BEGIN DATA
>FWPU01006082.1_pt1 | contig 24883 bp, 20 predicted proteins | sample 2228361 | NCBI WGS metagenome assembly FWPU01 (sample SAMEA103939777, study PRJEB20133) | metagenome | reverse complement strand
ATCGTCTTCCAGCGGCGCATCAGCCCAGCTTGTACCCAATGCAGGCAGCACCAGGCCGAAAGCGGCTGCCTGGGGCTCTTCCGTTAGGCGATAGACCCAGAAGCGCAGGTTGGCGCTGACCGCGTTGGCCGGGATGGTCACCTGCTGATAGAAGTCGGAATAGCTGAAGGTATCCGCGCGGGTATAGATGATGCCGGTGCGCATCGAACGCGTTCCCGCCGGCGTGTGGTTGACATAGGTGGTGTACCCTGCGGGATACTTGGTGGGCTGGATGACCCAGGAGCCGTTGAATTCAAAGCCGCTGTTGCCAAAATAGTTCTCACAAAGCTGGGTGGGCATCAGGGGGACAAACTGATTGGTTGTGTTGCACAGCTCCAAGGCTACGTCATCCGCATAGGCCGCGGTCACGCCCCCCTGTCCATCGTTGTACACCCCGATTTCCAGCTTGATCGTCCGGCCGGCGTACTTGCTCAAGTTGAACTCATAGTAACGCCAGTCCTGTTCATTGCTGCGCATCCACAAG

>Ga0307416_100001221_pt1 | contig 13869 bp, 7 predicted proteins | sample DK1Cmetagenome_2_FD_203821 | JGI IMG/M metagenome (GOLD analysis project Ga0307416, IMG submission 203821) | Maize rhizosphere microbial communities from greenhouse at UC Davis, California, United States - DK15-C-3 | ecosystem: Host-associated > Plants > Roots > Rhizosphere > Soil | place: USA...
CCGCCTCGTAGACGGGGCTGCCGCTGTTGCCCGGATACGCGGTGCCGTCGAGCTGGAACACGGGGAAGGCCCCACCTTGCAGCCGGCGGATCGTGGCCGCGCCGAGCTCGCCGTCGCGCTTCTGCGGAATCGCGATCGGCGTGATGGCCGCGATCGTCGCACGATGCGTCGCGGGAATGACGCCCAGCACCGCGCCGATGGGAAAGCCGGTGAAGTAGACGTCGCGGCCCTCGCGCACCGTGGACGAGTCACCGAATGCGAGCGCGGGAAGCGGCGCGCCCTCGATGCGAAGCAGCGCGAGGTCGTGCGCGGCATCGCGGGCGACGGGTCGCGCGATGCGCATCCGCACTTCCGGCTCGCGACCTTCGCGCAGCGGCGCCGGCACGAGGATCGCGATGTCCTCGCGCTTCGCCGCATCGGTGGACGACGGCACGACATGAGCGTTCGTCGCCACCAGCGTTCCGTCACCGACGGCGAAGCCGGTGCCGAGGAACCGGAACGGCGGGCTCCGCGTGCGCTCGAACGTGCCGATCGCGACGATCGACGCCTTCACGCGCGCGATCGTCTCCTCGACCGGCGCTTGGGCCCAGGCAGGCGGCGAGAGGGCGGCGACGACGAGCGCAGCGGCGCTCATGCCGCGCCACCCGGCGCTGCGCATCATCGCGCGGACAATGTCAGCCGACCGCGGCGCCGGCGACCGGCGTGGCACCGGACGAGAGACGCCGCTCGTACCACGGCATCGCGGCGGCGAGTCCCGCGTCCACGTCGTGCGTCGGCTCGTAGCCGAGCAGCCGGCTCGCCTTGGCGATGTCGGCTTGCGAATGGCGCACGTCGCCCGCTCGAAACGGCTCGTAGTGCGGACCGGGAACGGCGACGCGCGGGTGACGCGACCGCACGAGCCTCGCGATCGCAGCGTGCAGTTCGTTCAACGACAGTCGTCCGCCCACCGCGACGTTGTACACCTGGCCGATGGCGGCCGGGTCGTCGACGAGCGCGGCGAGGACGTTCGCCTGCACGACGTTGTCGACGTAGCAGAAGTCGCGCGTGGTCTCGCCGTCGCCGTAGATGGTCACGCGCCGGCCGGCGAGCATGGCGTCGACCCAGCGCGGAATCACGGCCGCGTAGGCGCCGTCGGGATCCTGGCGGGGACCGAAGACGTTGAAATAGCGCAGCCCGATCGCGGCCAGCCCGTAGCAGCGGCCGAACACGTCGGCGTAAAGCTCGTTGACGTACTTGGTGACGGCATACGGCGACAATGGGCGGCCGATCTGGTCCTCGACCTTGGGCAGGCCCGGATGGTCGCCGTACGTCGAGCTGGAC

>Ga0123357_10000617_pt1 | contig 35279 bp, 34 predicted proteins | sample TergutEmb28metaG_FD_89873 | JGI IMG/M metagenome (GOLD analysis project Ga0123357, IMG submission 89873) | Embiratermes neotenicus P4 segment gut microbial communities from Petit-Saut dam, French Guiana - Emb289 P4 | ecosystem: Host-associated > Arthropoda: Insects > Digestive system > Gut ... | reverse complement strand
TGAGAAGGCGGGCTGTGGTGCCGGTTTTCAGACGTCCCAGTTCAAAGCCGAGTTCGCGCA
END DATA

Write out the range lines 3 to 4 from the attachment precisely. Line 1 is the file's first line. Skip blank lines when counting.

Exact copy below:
>Ga0307416_100001221_pt1 | contig 13869 bp, 7 predicted proteins | sample DK1Cmetagenome_2_FD_203821 | JGI IMG/M metagenome (GOLD analysis project Ga0307416, IMG submission 203821) | Maize rhizosphere microbial communities from greenhouse at UC Davis, California, United States - DK15-C-3 | ecosystem: Host-associated > Plants > Roots > Rhizosphere > Soil | place: USA...
CCGCCTCGTAGACGGGGCTGCCGCTGTTGCCCGGATACGCGGTGCCGTCGAGCTGGAACACGGGGAAGGCCCCACCTTGCAGCCGGCGGATCGTGGCCGCGCCGAGCTCGCCGTCGCGCTTCTGCGGAATCGCGATCGGCGTGATGGCCGCGATCGTCGCACGATGCGTCGCGGGAATGACGCCCAGCACCGCGCCGATGGGAAAGCCGGTGAAGTAGACGTCGCGGCCCTCGCGCACCGTGGACGAGTCACCGAATGCGAGCGCGGGAAGCGGCGCGCCCTCGATGCGAAGCAGCGCGAGGTCGTGCGCGGCATCGCGGGCGACGGGTCGCGCGATGCGCATCCGCACTTCCGGCTCGCGACCTTCGCGCAGCGGCGCCGGCACGAGGATCGCGATGTCCTCGCGCTTCGCCGCATCGGTGGACGACGGCACGACATGAGCGTTCGTCGCCACCAGCGTTCCGTCACCGACGGCGAAGCCGGTGCCGAGGAACCGGAACGGCGGGCTCCGCGTGCGCTCGAACGTGCCGATCGCGACGATCGACGCCTTCACGCGCGCGATCGTCTCCTCGACCGGCGCTTGGGCCCAGGCAGGCGGCGAGAGGGCGGCGACGACGAGCGCAGCGGCGCTCATGCCGCGCCACCCGGCGCTGCGCATCATCGCGCGGACAATGTCAGCCGACCGCGGCGCCGGCGACCGGCGTGGCACCGGACGAGAGACGCCGCTCGTACCACGGCATCGCGGCGGCGAGTCCCGCGTCCACGTCGTGCGTCGGCTCGTAGCCGAGCAGCCGGCTCGCCTTGGCGATGTCGGCTTGCGAATGGCGCACGTCGCCCGCTCGAAACGGCTCGTAGTGCGGACCGGGAACGGCGACGCGCGGGTGACGCGACCGCACGAGCCTCGCGATCGCAGCGTGCAGTTCGTTCAACGACAGTCGTCCGCCCACCGCGACGTTGTACACCTGGCCGATGGCGGCCGGGTCGTCGACGAGCGCGGCGAGGACGTTCGCCTGCACGACGTTGTCGACGTAGCAGAAGTCGCGCGTGGTCTCGCCGTCGCCGTAGATGGTCACGCGCCGGCCGGCGAGCATGGCGTCGACCCAGCGCGGAATCACGGCCGCGTAGGCGCCGTCGGGATCCTGGCGGGGACCGAAGACGTTGAAATAGCGCAGCCCGATCGCGGCCAGCCCGTAGCAGCGGCCGAACACGTCGGCGTAAAGCTCGTTGACGTACTTGGTGACGGCATACGGCGACAATGGGCGGCCGATCTGGTCCTCGACCTTGGGCAGGCCCGGATGGTCGCCGTACGTCGAGCTGGAC